A new study of vegetation across New York City and densely populated surrounding areas has found that, on summer days, photosynthesis by trees and grasses absorbs a massive amount of the carbon dioxide emissions produced by vehicles and other greenhouse-emitting sources. This surprising discovery highlights the underappreciated importance of urban green spaces in the carbon cycle.
By using fine-grained vegetation maps, the scientists documented massive amounts of previously unrecognized greenery scattered in small spots even in highly developed areas, and found that they are performing a substantial role in the exchange of hazardous atmospheric gases. Since urban areas account for over 70 percent of human CO2 emissions – with New York City as the U.S.’s number one emitter, and third largest in the world – these findings are highly significant, showing that even individual street trees, little backyard gardens, overgrown vacant lots, and other small greenery can play an outsize role in carbon absorption.
“There is a lot more greenery than we thought, and that’s what drives our conclusion,” said study lead author Dandan Wei, a climate expert at Columbia University. “This tells us that the ecosystem matters in New York City, and if it matters here, it probably matters everywhere else.”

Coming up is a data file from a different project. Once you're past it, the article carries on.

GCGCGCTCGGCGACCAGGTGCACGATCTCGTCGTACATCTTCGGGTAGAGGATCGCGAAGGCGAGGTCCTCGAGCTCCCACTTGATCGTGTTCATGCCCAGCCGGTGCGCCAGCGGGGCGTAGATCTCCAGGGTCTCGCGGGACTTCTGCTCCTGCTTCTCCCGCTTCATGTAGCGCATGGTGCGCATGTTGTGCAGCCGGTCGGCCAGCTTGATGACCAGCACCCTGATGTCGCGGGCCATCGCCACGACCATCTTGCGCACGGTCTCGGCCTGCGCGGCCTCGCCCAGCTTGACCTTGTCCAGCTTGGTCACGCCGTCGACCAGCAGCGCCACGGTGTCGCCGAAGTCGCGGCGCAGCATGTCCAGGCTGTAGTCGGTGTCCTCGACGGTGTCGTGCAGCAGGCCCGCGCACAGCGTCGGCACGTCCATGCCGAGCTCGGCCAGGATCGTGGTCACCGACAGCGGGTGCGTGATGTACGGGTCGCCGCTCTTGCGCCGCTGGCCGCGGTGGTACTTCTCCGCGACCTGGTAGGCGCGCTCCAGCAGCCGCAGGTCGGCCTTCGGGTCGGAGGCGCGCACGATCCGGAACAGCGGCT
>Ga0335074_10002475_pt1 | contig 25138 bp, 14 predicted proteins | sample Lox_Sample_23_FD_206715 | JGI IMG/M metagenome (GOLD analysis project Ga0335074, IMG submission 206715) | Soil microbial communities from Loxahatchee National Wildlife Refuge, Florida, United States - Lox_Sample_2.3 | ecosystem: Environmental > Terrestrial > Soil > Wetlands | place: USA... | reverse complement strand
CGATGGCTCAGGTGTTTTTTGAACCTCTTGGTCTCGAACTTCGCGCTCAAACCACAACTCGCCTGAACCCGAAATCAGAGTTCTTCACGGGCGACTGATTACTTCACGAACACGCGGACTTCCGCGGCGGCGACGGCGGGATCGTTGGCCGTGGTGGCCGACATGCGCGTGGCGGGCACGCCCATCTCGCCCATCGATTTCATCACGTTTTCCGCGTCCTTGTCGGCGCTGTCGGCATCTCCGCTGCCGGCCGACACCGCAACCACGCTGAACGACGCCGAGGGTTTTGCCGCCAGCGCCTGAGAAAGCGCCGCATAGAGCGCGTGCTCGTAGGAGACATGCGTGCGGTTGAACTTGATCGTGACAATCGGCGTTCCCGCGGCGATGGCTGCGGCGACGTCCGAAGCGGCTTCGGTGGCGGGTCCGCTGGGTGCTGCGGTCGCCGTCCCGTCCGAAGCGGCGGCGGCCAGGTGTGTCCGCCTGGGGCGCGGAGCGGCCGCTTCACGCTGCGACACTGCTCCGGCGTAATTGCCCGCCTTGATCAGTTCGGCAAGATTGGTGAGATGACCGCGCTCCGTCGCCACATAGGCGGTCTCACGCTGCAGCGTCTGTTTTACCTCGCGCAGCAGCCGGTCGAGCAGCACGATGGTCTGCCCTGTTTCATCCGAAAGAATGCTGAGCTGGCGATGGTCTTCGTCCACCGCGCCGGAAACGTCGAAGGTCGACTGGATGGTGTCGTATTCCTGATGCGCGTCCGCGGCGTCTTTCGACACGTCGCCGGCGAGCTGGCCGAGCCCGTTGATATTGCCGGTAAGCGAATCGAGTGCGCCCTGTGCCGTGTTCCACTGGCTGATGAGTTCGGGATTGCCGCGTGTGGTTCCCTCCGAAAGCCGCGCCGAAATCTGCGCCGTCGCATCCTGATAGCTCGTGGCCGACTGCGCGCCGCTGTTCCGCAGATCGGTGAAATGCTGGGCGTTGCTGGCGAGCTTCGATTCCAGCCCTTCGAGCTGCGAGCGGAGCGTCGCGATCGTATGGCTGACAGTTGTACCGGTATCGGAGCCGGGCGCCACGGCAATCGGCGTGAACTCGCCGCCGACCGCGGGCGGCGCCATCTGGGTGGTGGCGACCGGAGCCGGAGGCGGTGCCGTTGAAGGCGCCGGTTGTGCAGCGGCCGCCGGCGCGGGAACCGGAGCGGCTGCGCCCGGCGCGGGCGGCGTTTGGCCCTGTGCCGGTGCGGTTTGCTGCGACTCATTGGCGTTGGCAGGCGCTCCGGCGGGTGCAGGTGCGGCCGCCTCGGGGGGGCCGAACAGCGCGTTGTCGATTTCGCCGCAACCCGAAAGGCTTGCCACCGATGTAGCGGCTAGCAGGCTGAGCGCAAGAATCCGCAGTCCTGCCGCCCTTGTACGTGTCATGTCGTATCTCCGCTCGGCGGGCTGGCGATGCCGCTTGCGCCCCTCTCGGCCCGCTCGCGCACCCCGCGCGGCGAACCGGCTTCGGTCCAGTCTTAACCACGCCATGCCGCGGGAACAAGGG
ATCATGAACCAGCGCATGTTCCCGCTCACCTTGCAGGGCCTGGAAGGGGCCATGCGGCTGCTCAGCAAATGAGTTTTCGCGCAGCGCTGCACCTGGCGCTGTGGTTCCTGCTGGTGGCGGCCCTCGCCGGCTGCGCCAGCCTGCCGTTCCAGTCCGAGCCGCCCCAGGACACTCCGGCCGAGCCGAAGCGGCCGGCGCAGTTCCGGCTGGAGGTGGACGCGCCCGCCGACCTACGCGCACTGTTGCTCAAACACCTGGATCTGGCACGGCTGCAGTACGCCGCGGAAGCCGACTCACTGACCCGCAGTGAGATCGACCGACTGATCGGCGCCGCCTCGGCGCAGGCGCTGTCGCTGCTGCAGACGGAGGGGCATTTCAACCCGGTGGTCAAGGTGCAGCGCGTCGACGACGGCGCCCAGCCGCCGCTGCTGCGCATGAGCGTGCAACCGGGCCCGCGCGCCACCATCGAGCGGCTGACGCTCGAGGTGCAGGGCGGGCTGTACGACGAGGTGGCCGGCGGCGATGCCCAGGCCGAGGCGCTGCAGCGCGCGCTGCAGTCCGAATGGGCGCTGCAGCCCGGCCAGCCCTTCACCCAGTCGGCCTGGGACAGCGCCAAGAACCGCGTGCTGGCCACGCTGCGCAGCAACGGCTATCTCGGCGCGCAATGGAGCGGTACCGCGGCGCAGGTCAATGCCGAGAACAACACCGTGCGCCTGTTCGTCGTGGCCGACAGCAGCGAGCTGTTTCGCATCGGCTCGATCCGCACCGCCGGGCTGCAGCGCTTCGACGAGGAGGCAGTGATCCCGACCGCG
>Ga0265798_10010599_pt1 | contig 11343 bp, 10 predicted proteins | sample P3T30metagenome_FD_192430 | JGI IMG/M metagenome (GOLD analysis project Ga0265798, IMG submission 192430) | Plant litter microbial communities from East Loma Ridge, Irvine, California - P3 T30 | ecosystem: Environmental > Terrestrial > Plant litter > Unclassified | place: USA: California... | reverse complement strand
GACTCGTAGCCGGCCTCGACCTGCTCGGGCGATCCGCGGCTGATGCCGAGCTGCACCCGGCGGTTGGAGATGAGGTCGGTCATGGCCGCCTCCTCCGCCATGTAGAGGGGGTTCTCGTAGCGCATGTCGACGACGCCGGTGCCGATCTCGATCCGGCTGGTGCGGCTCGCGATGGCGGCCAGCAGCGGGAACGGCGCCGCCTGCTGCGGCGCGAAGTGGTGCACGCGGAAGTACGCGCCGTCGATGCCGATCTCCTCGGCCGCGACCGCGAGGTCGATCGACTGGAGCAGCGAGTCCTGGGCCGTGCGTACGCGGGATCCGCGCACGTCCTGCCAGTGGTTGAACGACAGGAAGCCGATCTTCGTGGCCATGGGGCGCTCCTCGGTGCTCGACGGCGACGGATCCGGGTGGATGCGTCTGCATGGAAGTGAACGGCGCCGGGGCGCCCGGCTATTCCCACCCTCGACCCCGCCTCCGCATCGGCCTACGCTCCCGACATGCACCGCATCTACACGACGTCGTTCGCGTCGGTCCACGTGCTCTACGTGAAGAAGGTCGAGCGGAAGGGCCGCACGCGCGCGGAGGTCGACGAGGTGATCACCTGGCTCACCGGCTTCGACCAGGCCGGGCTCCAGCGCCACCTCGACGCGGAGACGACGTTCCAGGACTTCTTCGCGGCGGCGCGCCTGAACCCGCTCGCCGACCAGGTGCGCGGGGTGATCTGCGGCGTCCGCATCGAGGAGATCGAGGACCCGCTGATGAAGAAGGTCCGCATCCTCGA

“Most people have assumed that New York City is just a grey box, that it’s biogenically dead. But just because there’s a concrete sidewalk somewhere doesn’t mean there’s not also a tree that’s shading it,” added co-author Roísín Commane, an atmospheric chemist at the same university.
The analysis revealed that tree canopies cover about 170 square kilometers of New York City (about 22 percent of its area), while grasses account for another 94 square kilometers (12 percent of the city’s area). By examining carbon emissions from June to August 2018, the researchers found that the total uptake from the city’s trees and grasses equaled up to 40 percent of a summer afternoon’s total emissions from all sources.
Unfortunately, in relatively chilly New York, carbon uptake occurs only during the local growing season, roughly from mid-April to mid-October. However, vegetation in cities with warmer climates most likely plays an even larger role in carbon uptake.
In future research, the scientists aim to characterize coverage by species, and thus figure out the relative benefits of different types of trees and grasses. “More trees are always going to be better, no matter what they are. But we could use an assessment of which ones are the best,” Wei concluded.
The study is published in the journal Environmental Research Letters.
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